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Buddhadharma : Winter 2007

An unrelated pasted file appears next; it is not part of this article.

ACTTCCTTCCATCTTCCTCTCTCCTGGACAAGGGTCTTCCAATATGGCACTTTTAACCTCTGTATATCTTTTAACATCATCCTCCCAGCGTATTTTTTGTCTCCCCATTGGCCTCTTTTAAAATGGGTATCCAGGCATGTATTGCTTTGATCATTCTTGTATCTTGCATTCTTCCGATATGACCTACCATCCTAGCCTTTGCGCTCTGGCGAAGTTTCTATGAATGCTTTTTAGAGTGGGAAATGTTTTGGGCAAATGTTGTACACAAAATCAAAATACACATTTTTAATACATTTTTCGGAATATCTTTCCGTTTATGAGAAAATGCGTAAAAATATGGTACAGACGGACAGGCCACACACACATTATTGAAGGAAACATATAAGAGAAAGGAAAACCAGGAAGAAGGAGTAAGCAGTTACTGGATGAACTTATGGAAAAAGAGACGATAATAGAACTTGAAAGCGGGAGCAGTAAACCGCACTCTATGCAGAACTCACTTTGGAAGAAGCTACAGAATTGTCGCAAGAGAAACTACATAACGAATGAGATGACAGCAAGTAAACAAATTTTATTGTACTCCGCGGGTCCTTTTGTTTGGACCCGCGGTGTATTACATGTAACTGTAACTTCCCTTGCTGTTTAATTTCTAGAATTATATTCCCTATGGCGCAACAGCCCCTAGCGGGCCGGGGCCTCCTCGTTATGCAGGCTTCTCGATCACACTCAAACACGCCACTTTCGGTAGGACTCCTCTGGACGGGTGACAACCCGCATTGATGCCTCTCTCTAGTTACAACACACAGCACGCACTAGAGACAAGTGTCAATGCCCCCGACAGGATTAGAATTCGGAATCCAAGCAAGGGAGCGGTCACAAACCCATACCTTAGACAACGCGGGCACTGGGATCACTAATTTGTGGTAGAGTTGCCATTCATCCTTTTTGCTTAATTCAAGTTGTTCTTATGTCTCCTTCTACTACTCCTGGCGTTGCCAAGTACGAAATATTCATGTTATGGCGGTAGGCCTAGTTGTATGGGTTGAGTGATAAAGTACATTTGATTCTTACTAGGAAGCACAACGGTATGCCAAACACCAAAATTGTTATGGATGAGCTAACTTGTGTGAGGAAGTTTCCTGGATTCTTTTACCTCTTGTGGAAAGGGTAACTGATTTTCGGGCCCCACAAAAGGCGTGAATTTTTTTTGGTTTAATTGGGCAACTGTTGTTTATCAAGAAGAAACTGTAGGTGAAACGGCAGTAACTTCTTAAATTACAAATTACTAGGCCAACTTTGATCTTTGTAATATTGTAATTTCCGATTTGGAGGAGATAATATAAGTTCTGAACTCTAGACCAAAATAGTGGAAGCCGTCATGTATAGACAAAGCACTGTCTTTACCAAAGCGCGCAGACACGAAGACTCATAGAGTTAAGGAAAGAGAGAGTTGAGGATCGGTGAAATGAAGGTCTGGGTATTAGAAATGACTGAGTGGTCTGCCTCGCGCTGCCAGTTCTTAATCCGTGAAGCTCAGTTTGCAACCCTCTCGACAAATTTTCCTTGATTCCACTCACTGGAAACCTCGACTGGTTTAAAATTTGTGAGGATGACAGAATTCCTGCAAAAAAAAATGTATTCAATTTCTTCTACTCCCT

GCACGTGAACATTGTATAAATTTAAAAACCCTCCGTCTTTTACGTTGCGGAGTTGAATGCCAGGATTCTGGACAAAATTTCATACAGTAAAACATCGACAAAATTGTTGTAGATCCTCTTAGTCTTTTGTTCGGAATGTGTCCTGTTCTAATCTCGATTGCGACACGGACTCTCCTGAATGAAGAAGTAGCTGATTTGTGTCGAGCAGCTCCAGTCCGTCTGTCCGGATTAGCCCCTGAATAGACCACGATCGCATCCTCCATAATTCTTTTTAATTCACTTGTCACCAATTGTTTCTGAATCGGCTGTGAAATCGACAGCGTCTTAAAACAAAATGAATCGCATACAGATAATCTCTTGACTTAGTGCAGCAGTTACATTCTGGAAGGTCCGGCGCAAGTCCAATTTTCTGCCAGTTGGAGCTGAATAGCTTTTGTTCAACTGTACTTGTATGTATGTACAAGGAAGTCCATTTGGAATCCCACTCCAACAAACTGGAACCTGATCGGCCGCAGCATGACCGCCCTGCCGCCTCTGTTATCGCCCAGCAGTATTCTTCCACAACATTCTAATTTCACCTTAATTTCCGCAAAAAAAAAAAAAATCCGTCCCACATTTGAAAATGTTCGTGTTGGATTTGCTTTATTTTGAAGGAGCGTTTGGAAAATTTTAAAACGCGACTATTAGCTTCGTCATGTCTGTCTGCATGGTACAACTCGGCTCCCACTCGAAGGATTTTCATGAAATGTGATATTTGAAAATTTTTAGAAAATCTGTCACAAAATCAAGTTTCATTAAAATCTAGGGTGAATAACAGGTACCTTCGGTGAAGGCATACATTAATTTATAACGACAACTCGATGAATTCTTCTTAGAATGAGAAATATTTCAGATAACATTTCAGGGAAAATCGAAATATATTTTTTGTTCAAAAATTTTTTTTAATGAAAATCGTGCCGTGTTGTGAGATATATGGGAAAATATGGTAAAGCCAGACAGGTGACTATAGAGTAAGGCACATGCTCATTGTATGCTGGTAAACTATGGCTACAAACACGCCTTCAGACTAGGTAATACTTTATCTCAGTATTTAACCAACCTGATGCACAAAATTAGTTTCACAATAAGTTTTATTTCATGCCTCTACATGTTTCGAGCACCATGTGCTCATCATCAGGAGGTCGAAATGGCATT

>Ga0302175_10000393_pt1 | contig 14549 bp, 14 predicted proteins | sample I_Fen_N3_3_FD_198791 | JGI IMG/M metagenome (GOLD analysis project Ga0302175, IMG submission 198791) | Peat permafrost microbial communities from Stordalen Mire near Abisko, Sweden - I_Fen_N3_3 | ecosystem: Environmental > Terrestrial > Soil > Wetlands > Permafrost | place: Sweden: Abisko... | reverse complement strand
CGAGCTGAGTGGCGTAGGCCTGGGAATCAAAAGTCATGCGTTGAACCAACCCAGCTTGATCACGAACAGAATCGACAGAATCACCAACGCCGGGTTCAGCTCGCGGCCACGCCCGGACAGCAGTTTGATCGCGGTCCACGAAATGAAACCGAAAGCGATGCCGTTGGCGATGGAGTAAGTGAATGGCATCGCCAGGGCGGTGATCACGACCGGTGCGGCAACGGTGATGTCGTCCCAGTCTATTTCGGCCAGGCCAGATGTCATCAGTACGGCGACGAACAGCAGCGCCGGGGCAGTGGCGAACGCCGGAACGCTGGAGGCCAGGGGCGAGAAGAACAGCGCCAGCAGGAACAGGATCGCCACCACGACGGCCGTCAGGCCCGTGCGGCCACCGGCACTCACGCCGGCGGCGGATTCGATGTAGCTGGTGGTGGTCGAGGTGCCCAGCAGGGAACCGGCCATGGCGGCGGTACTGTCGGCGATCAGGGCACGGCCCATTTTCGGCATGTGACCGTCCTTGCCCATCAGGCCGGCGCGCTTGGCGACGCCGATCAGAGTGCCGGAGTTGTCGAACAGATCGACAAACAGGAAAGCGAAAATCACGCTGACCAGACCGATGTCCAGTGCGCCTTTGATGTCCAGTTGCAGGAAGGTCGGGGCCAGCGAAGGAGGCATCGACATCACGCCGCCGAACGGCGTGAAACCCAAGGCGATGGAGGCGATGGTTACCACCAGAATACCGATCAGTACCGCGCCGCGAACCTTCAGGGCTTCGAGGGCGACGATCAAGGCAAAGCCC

winter 2007| 32 |buddhadharma The primary feminist criticism of Buddhism is that dharma teachers are most often men. Feminists have responded with dif- ferent solutions to this problem. One obvious solution is to make structural changes to ensure that women are trained and promoted as teach- ers. However, some feminists have argued that giving dharma teachers any real authority is itself a patriarchal practice that cannot be redeemed by encouraging women to become teachers. Many Westerners are deeply suspicious of the authority that a Vajrayana or Zen teacher has over his or her students. These suspicions regarding Rita M. GRoss is pRofessoR eMeRita of coMpaRative studies in ReliGion at the univeRsity of Wisconsin—eau claiRe and a senioR teacheR at lotus GaRden, the RetReat centeR of Jetsun KhandRo Rinpoche. unlimited teaching authority grew particularly after scandals involving abuses of power that rocked North American Buddhism in the 1980s. Never- theless, from the point of view of Buddhist practice, there are limits as to how egalitarian and demo- cratic Buddhism can become. While power has been and can be abused, some aspects of Buddhist life do require the authority of a lineage and teacher. It is important to sort out which issues can be decided by group consensus and which aspects of Buddhist life cannot be subjected to majority rule. It would be dangerous to allow people who do not understand Buddhism thoroughly to decide what should be taught or what meditation tech- nique to use. Many fundamental Buddhist teach- ings, such as the four noble truths or the teachings on egolessness, go so much against the grain of Are We Equal Yet? While things have improved since Buddhist scholar Rita Gross wrote her groundbreaking book Buddhism After Patriarchy, she says that many of the barriers to women’s development and recognition as dharma teachers remain firmly entrenched. holGeRGRossliBByViGeon/insiGhtMeditationsociety